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Mother Teresa of Calcutta, Nobel Peace Prize, Patron Saint of World Youth Day,

Feast Day - September 5

Lived (August 26, 1910 – September 5, 1997)

Patron Saint of World Youth Day, Missionary Sisters of Charity and the Archdiocese of Calcutta

Mother Teresa, as she is usually called is a skinny woman recognized in the whole world for her work among the poorest of the poor. Members of the Order she founded in 1950—Missionaries of Charity, a diocesan religious community—were present in hundreds at her canonization in 2016. Presently, the congregation has contemplative sisters and brothers and an order of priests.

Born on August 26, 1910, in the then Albania, in what is now known as Skopje, Macedonia, to a well-to-do family. Gonxha (Agnes) Bojaxhiu was the youngest of the three children who survived. The family's well being changed overnight when her father died.

While she was in public school, Agnes took part in a Catholic sodality, whereby showing a strong interest in the foreign missions. At 18 years old, she joined the Loreto Sisters of Dublin. She bade goodbye to her mother in 1928, and made her way to a new land and a new life. In 1929, she was sent to the Loreto novitiate in Darjeeling, India, where she chose the name Teresa and prepared for a life of service. She was assigned to a high school for girls born with silver spoon in Calcutta, where she taught history and geography. But she could not escape the realities around her—the poverty, the suffering, the overwhelming number of poverty-strickened people.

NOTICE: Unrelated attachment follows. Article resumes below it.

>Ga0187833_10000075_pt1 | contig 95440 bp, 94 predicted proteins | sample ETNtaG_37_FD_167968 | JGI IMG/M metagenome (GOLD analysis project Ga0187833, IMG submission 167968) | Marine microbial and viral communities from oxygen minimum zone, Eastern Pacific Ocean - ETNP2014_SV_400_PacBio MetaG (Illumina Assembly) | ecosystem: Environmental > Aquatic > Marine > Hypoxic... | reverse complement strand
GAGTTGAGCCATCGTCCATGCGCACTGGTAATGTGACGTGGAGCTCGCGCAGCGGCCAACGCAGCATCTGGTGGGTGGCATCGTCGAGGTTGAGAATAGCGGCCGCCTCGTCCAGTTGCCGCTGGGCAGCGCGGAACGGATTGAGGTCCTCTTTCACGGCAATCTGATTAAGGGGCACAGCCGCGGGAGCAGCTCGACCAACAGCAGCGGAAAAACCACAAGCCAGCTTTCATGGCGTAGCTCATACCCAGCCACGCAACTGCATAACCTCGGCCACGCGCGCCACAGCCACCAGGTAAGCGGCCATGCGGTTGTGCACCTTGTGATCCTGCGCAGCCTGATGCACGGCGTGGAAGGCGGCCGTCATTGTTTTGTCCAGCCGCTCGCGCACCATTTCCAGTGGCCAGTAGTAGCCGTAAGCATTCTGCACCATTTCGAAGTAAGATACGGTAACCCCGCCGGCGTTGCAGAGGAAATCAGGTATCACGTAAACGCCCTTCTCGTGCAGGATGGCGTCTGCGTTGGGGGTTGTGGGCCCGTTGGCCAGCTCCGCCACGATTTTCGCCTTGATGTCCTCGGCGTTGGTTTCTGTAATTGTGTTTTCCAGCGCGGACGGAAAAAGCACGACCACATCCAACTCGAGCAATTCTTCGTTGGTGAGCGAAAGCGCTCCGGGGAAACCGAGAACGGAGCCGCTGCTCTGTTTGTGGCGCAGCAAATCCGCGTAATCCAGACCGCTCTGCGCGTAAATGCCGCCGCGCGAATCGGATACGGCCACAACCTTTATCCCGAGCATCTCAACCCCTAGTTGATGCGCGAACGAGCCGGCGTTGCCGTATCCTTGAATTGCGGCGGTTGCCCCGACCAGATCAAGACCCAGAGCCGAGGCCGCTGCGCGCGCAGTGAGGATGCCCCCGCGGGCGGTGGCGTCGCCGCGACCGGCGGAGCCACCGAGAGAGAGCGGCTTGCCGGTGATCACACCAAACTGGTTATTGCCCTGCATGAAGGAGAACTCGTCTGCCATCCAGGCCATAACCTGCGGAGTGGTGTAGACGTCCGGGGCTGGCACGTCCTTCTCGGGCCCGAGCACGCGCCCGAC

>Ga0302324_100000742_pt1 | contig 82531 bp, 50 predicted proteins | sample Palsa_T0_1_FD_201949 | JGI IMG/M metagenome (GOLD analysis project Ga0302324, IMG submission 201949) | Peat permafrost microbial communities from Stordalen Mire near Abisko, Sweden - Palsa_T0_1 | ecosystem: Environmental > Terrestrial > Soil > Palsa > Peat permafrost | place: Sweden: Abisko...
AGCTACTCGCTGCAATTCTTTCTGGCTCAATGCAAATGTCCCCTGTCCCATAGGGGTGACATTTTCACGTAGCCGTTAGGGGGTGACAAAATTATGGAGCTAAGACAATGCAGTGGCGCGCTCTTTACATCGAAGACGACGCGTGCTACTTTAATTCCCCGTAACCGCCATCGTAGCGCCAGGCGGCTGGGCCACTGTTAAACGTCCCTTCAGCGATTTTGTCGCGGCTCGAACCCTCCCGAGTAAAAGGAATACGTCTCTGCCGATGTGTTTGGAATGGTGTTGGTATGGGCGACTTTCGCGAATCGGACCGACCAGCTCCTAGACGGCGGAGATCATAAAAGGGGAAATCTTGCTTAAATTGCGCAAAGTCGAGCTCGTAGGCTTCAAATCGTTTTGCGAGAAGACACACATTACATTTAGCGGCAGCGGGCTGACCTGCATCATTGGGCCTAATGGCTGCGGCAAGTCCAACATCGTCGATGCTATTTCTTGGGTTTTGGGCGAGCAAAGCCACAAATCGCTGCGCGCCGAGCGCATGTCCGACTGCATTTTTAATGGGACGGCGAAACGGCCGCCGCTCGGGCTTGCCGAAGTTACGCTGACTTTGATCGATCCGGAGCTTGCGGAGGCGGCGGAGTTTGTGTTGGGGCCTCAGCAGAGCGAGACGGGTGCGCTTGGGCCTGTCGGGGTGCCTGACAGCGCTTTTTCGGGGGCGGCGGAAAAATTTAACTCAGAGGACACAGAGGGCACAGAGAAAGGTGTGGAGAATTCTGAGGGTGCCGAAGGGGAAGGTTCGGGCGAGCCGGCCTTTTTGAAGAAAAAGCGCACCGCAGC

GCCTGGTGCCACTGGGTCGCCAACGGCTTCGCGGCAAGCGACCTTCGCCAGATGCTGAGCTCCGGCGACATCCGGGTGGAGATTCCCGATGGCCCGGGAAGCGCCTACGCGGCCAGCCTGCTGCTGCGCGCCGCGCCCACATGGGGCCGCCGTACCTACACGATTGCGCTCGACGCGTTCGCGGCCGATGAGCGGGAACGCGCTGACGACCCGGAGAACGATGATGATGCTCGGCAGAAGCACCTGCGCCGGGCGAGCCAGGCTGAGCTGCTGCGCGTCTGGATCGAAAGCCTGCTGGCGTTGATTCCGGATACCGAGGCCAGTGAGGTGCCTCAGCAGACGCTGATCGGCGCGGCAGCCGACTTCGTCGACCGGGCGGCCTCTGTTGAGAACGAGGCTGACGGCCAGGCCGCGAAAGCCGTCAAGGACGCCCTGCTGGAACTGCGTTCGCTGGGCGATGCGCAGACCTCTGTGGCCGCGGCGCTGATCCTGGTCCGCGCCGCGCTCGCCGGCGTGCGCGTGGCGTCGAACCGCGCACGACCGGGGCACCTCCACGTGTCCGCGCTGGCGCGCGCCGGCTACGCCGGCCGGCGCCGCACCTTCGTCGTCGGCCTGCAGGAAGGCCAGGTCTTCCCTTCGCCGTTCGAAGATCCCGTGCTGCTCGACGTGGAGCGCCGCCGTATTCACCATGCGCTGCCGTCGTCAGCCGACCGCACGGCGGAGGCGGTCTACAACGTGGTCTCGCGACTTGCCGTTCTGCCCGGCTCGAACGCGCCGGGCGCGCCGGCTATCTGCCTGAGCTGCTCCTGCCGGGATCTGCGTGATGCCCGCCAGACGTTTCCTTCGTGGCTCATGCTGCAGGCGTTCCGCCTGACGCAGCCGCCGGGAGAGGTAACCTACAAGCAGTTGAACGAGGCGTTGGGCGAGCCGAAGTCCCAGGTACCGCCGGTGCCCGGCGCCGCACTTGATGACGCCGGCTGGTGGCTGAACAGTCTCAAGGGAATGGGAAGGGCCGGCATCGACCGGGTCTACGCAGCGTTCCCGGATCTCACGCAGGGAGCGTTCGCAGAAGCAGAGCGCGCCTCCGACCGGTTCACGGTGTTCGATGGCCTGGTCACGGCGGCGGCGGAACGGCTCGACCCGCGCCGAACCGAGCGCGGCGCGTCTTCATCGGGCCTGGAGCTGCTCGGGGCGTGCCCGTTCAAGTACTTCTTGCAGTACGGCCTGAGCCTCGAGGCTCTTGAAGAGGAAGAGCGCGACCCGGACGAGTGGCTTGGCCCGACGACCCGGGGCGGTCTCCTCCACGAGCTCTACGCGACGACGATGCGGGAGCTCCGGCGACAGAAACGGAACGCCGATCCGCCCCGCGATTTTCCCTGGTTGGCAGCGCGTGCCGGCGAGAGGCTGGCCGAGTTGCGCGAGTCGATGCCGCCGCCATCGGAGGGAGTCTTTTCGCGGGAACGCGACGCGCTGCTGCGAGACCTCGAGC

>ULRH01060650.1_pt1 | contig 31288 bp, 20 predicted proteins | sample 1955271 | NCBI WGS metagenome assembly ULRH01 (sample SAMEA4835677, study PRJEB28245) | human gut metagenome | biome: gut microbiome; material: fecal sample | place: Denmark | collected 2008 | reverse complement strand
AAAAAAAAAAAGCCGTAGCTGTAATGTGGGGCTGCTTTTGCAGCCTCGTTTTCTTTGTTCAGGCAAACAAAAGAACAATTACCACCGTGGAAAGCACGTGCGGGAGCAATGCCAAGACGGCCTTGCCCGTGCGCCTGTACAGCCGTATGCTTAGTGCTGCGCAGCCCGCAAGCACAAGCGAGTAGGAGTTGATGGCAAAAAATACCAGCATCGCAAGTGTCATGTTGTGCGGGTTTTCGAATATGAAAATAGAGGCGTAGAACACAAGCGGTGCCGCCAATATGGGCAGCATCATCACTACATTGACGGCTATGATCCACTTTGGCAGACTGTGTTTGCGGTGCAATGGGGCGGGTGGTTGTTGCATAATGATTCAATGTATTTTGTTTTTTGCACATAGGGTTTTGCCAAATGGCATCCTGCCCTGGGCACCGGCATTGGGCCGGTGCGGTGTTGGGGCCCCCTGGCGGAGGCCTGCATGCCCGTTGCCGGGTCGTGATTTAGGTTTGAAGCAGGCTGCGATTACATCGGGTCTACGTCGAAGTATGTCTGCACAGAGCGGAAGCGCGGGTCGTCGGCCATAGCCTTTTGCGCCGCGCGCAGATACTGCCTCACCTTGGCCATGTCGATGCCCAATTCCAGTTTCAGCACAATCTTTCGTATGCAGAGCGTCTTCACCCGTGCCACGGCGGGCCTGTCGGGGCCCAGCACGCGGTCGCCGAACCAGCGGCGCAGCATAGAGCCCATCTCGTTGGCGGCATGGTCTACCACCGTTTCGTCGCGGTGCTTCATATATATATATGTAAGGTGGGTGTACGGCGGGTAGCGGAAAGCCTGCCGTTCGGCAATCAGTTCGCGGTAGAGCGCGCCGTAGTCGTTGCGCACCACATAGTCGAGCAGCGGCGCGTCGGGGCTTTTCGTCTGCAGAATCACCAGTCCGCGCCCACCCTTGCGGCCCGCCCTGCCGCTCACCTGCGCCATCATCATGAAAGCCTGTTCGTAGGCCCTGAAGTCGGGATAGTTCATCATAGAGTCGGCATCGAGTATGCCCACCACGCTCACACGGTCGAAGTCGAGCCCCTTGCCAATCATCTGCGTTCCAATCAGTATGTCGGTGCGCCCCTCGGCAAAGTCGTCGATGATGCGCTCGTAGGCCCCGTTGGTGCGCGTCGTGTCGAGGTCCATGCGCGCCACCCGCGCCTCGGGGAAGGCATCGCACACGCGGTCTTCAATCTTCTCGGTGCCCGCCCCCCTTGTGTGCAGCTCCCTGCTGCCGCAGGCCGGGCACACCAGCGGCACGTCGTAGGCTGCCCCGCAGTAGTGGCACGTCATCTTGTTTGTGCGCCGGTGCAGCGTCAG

While riding a train to Darjeeling to make a retreat in 1946, Sister Teresa heard what she explained later as “a call within a call. The message was clear. I was to leave the convent and help the poor while living among them.” She also heard a call to give up her life with the Sisters of Loreto and instead, to “follow Christ into the slums to serve him among the poorest of the poor.”

When she received permission to leave Loreto, establish a new religious community, and undertake her new work, Sister Teresa went to a nursing School for several months. She returned to Calcutta, where she lived in the slums and convened a school for poor children. Her dress was a white sari and sandals–the normal dress of an Indian woman–she soon began getting to know her neighbours—especially the poor and the sick—and getting to know their needs by visiting them.

The work was exhausting, but she was not alone for long. Volunteers who came to join her in the work, some of them former students, became the core of the Missionaries of Charity. Others helped by donating food, clothing, supplies, and the use of buildings. In 1952, the city of Calcutta gave Mother Teresa a former hostel, which became a home for the dying and the destitute. As the order expanded, services were also offered to orphans, abandoned children, alcoholics, the aging, and street people.

For the next forty years, Mother Teresa worked tirelessly on behalf of the poor. Her love knew no bounds. Nor did her energy, as she crisscrossed the globe pleading for support and inviting others to see the face of Jesus in the poorest of the poor. In 1979, she was awarded the Nobel Peace Prize.

Mother Teresa died on September 5, 1997, in Calcutta, West Bengal India—present day Kolkata.

Mother Teresa of Calcutta was beatified on October 19, 2003 by Pope Saint John Paul II and was canonized by Pope Francis on September 4, 2016.

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